Real Estate Agent, Northern California
I opened my partner’s Professional Builder magazine this morning looking for kitchen and bathroom remodeling ideas. I stumbled upon your article about immigration. You laid out the argument so well and connected it to the all-important idea of taking action. While I’ve been horrified by how hate has become such a factor in politics today, I realize that true leadership now must come from all of us. Reasonable, actionable planning and engagement. I hope as many as possible will be brave and dedicated to understanding we should not engage in the luxury of apathy in these times.
You have provided several articles on immigrants, and I tell you they are not appreciated. The Congressional Budget Office has affirmed that illegal immigrants cost the U.S. taxpayer more than they are benefiting our economy. I don’t know where you are finding talented immigrants who are adding quality to the installation, but I don’t see that at all. Maybe you have lower standards? Most immigrants who don’t come through the legal process are a big problem. In too many cases, the legal process is letting us down as well. It amazes me that people think our problems will be solved by more low-skilled and low-educated immigrants. Could you find something else to write about? All your articles are about the same.
President, Florida Home Builder
I agree that Immigration reform is way overdue and to stay on the current path is both folly and head-in-the-sand avoidance of the real issue. Both parties are to blame. A new, thoroughly thought-out guest-worker program must be instituted for the various industries you mentioned, and to make it safe to approach and enter the U.S. to work here—for whatever time period is agreed. Find out who they are, provide proper documentation, collect taxes to help compensate for services rendered while they are in the U.S., and again offer the working labor the protection and comfort to move about without concern of capture, arrest, or deportation.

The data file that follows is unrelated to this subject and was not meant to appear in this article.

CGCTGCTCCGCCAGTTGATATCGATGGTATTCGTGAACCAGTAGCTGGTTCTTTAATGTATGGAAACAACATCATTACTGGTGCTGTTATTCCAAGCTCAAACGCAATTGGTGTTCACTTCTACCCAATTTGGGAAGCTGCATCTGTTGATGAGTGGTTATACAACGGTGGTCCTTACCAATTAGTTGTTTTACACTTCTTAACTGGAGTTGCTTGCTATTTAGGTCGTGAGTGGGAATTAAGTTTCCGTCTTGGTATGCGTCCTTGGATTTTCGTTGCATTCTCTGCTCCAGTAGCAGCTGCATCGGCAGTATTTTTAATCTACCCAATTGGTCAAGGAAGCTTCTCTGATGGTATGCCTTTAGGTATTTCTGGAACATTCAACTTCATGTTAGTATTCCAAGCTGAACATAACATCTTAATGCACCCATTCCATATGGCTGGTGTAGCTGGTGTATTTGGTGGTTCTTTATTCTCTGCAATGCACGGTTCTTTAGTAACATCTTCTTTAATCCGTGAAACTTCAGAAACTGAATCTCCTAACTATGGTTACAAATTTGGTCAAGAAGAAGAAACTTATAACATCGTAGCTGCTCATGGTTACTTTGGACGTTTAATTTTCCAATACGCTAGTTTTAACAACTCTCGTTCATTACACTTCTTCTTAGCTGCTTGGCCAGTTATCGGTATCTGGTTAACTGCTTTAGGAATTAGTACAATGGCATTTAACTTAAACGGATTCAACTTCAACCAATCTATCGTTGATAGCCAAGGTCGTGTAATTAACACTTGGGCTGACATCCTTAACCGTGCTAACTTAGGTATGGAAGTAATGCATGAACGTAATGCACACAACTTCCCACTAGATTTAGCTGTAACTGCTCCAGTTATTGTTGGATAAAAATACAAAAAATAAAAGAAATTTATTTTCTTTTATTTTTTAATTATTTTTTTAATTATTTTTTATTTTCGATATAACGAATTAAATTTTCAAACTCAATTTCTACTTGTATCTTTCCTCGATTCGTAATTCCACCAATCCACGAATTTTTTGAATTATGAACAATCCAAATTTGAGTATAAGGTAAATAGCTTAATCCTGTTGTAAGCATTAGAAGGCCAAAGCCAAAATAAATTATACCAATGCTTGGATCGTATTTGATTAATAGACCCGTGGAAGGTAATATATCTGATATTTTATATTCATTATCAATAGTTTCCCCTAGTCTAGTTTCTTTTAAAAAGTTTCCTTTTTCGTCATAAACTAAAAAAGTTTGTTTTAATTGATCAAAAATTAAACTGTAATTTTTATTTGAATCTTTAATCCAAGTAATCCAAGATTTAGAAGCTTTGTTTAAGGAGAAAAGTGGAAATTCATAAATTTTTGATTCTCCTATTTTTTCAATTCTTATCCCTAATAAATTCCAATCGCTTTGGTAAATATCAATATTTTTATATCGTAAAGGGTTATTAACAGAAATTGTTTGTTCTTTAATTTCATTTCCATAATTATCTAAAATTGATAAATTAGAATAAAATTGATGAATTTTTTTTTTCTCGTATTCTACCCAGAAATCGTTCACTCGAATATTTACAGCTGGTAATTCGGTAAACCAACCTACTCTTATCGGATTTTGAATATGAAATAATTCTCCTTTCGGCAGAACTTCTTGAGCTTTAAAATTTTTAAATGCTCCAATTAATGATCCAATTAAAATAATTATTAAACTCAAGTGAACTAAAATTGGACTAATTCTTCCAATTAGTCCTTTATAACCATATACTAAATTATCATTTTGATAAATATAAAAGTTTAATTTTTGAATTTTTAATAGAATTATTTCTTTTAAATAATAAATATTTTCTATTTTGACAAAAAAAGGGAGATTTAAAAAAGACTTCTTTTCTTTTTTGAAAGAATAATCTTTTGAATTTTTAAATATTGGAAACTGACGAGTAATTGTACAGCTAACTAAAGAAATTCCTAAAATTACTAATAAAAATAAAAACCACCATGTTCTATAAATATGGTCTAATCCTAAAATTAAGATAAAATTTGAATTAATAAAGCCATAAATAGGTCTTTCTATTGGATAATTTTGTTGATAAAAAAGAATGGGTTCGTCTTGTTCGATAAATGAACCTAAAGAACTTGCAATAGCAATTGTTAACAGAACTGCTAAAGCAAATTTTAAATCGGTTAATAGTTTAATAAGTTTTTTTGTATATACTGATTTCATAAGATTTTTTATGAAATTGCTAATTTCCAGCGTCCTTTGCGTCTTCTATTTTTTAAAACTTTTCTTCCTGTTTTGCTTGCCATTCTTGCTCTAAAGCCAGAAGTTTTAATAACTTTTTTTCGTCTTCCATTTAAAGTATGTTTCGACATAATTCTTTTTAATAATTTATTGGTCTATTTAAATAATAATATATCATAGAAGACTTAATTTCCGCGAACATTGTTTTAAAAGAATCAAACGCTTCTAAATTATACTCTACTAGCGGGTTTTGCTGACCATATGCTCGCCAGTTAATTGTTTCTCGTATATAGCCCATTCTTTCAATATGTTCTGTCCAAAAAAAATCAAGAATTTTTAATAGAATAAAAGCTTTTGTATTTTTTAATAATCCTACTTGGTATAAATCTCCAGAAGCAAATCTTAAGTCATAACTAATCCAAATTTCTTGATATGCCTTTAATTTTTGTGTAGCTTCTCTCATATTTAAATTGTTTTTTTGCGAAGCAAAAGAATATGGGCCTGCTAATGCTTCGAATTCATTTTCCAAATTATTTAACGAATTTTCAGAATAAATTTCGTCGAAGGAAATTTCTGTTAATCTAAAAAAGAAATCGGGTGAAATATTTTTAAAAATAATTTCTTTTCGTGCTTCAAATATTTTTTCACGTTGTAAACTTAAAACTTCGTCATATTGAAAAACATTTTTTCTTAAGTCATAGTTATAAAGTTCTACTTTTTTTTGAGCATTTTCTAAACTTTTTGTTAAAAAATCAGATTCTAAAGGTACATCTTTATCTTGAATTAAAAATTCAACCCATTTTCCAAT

My question concerns your statement on a path to citizenship for those illegals who didn’t enter the U.S. properly. Your Ethiopian story specifically noted that Tesfaye came to the U.S. legally. Why does the forgiveness of past years of illegal entry need to end in citizenship? That only bolsters the argument that you should try to get into the U.S. through any means necessary, as somehow, that effort will be rewarded with the golden ticket—which would continue to foster the element of risk to gain entry, hide, wait, and hope.